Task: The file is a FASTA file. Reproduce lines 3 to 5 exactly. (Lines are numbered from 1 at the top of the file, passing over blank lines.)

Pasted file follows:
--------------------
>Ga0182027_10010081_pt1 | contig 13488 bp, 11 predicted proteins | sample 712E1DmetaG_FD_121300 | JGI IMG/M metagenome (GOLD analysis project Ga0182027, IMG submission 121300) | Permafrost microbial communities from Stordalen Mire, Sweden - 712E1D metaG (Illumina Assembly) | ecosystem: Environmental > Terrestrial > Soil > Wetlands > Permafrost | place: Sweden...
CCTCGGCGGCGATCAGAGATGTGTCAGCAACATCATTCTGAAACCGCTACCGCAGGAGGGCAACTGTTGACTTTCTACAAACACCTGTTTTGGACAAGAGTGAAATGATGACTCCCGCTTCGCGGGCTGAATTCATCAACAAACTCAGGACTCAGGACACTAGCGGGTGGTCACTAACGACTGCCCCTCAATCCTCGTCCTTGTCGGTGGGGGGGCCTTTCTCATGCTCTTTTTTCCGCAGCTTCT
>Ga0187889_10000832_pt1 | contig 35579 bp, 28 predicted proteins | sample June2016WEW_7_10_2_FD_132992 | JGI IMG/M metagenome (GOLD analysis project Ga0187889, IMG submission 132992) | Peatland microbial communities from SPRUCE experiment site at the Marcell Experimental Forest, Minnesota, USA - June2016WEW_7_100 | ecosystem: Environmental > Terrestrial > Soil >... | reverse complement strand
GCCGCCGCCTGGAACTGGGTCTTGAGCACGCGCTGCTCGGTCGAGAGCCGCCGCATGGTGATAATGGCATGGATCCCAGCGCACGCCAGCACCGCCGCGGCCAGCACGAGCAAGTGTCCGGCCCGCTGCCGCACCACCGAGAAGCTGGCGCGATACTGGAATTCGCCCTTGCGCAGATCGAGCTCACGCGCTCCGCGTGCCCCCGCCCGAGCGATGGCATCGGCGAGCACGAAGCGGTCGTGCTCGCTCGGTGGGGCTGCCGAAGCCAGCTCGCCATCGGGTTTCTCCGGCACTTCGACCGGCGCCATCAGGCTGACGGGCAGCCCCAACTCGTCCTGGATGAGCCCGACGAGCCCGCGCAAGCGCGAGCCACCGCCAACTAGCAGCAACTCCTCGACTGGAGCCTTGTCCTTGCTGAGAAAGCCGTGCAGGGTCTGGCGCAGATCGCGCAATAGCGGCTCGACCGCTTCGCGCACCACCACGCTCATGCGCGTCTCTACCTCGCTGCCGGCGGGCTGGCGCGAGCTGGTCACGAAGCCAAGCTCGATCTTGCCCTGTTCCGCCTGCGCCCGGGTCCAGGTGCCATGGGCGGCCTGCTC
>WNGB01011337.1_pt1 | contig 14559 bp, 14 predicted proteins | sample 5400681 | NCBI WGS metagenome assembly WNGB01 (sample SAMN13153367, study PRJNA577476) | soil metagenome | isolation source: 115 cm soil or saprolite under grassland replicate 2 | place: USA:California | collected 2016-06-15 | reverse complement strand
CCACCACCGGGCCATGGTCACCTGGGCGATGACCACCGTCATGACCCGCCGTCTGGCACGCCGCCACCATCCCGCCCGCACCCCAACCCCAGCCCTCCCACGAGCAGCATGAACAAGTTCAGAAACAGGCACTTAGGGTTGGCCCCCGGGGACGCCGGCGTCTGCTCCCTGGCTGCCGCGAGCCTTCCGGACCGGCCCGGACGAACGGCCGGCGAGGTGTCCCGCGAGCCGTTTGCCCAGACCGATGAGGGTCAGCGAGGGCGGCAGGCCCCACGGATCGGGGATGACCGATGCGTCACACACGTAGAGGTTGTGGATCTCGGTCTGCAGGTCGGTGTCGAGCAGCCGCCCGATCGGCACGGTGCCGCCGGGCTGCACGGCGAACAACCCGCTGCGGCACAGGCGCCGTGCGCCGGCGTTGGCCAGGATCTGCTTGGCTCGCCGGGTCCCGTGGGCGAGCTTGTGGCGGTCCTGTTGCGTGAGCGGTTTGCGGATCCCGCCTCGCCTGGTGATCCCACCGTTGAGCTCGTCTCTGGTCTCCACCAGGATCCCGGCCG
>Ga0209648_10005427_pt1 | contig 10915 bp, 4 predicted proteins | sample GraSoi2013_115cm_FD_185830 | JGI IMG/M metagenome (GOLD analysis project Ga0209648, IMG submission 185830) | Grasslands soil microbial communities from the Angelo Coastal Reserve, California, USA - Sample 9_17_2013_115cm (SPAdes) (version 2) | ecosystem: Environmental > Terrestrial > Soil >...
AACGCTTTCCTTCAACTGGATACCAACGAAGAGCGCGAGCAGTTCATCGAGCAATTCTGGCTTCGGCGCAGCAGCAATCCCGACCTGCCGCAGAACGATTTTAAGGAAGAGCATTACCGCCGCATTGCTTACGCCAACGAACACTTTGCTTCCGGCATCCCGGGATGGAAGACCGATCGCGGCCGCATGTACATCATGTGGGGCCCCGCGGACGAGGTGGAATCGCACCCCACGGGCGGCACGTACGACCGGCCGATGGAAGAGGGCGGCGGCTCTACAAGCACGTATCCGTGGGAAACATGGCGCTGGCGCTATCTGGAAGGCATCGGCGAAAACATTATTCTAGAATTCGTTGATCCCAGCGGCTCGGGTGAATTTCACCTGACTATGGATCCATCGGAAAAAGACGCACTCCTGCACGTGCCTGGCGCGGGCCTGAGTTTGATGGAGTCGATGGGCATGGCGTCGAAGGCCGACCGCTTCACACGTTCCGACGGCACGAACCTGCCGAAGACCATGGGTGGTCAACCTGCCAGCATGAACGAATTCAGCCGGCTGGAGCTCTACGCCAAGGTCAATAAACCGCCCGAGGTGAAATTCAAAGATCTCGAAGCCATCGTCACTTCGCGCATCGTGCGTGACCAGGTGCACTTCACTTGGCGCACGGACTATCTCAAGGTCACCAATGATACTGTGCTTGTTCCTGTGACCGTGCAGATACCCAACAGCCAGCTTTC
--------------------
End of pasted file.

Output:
>Ga0187889_10000832_pt1 | contig 35579 bp, 28 predicted proteins | sample June2016WEW_7_10_2_FD_132992 | JGI IMG/M metagenome (GOLD analysis project Ga0187889, IMG submission 132992) | Peatland microbial communities from SPRUCE experiment site at the Marcell Experimental Forest, Minnesota, USA - June2016WEW_7_100 | ecosystem: Environmental > Terrestrial > Soil >... | reverse complement strand
GCCGCCGCCTGGAACTGGGTCTTGAGCACGCGCTGCTCGGTCGAGAGCCGCCGCATGGTGATAATGGCATGGATCCCAGCGCACGCCAGCACCGCCGCGGCCAGCACGAGCAAGTGTCCGGCCCGCTGCCGCACCACCGAGAAGCTGGCGCGATACTGGAATTCGCCCTTGCGCAGATCGAGCTCACGCGCTCCGCGTGCCCCCGCCCGAGCGATGGCATCGGCGAGCACGAAGCGGTCGTGCTCGCTCGGTGGGGCTGCCGAAGCCAGCTCGCCATCGGGTTTCTCCGGCACTTCGACCGGCGCCATCAGGCTGACGGGCAGCCCCAACTCGTCCTGGATGAGCCCGACGAGCCCGCGCAAGCGCGAGCCACCGCCAACTAGCAGCAACTCCTCGACTGGAGCCTTGTCCTTGCTGAGAAAGCCGTGCAGGGTCTGGCGCAGATCGCGCAATAGCGGCTCGACCGCTTCGCGCACCACCACGCTCATGCGCGTCTCTACCTCGCTGCCGGCGGGCTGGCGCGAGCTGGTCACGAAGCCAAGCTCGATCTTGCCCTGTTCCGCCTGCGCCCGGGTCCAGGTGCCATGGGCGGCCTGCTC
>WNGB01011337.1_pt1 | contig 14559 bp, 14 predicted proteins | sample 5400681 | NCBI WGS metagenome assembly WNGB01 (sample SAMN13153367, study PRJNA577476) | soil metagenome | isolation source: 115 cm soil or saprolite under grassland replicate 2 | place: USA:California | collected 2016-06-15 | reverse complement strand